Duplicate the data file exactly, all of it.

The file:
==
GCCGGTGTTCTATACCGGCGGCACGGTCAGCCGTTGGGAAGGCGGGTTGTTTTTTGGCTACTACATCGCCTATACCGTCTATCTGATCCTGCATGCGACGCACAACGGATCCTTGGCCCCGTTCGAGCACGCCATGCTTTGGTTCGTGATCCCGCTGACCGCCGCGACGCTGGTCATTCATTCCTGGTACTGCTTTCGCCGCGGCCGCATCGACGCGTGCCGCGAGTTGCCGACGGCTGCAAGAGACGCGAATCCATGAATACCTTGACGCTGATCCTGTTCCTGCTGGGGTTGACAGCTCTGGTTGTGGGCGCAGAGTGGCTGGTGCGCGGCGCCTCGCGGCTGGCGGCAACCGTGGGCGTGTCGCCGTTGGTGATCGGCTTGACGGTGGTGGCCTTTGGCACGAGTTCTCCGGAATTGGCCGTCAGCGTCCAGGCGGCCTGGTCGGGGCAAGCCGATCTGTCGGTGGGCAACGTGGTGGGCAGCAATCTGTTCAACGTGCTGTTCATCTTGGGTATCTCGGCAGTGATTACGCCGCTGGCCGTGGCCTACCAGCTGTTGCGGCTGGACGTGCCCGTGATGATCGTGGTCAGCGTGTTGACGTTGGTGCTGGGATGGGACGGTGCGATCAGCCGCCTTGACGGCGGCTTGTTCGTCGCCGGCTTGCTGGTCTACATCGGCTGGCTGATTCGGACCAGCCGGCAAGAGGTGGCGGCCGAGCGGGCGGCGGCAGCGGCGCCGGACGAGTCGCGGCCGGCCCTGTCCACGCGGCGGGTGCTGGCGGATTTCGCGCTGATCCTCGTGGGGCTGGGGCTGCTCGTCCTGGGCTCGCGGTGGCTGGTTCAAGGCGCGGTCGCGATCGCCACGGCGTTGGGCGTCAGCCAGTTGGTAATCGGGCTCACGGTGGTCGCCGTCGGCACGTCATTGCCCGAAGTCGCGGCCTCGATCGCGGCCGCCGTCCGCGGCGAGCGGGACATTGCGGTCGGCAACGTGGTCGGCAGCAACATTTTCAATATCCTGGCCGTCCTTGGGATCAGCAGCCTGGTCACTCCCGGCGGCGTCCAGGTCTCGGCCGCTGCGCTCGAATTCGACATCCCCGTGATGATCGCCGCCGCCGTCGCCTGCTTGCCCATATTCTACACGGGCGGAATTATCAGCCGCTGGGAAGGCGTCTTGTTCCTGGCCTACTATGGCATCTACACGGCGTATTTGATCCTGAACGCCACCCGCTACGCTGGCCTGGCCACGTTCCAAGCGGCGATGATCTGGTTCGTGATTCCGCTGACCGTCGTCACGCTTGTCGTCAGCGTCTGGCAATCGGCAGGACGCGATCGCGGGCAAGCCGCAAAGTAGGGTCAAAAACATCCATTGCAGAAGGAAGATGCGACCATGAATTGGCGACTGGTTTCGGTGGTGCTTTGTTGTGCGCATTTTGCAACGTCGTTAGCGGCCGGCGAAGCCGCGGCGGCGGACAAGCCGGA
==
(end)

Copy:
GCCGGTGTTCTATACCGGCGGCACGGTCAGCCGTTGGGAAGGCGGGTTGTTTTTTGGCTACTACATCGCCTATACCGTCTATCTGATCCTGCATGCGACGCACAACGGATCCTTGGCCCCGTTCGAGCACGCCATGCTTTGGTTCGTGATCCCGCTGACCGCCGCGACGCTGGTCATTCATTCCTGGTACTGCTTTCGCCGCGGCCGCATCGACGCGTGCCGCGAGTTGCCGACGGCTGCAAGAGACGCGAATCCATGAATACCTTGACGCTGATCCTGTTCCTGCTGGGGTTGACAGCTCTGGTTGTGGGCGCAGAGTGGCTGGTGCGCGGCGCCTCGCGGCTGGCGGCAACCGTGGGCGTGTCGCCGTTGGTGATCGGCTTGACGGTGGTGGCCTTTGGCACGAGTTCTCCGGAATTGGCCGTCAGCGTCCAGGCGGCCTGGTCGGGGCAAGCCGATCTGTCGGTGGGCAACGTGGTGGGCAGCAATCTGTTCAACGTGCTGTTCATCTTGGGTATCTCGGCAGTGATTACGCCGCTGGCCGTGGCCTACCAGCTGTTGCGGCTGGACGTGCCCGTGATGATCGTGGTCAGCGTGTTGACGTTGGTGCTGGGATGGGACGGTGCGATCAGCCGCCTTGACGGCGGCTTGTTCGTCGCCGGCTTGCTGGTCTACATCGGCTGGCTGATTCGGACCAGCCGGCAAGAGGTGGCGGCCGAGCGGGCGGCGGCAGCGGCGCCGGACGAGTCGCGGCCGGCCCTGTCCACGCGGCGGGTGCTGGCGGATTTCGCGCTGATCCTCGTGGGGCTGGGGCTGCTCGTCCTGGGCTCGCGGTGGCTGGTTCAAGGCGCGGTCGCGATCGCCACGGCGTTGGGCGTCAGCCAGTTGGTAATCGGGCTCACGGTGGTCGCCGTCGGCACGTCATTGCCCGAAGTCGCGGCCTCGATCGCGGCCGCCGTCCGCGGCGAGCGGGACATTGCGGTCGGCAACGTGGTCGGCAGCAACATTTTCAATATCCTGGCCGTCCTTGGGATCAGCAGCCTGGTCACTCCCGGCGGCGTCCAGGTCTCGGCCGCTGCGCTCGAATTCGACATCCCCGTGATGATCGCCGCCGCCGTCGCCTGCTTGCCCATATTCTACACGGGCGGAATTATCAGCCGCTGGGAAGGCGTCTTGTTCCTGGCCTACTATGGCATCTACACGGCGTATTTGATCCTGAACGCCACCCGCTACGCTGGCCTGGCCACGTTCCAAGCGGCGATGATCTGGTTCGTGATTCCGCTGACCGTCGTCACGCTTGTCGTCAGCGTCTGGCAATCGGCAGGACGCGATCGCGGGCAAGCCGCAAAGTAGGGTCAAAAACATCCATTGCAGAAGGAAGATGCGACCATGAATTGGCGACTGGTTTCGGTGGTGCTTTGTTGTGCGCATTTTGCAACGTCGTTAGCGGCCGGCGAAGCCGCGGCGGCGGACAAGCCGGA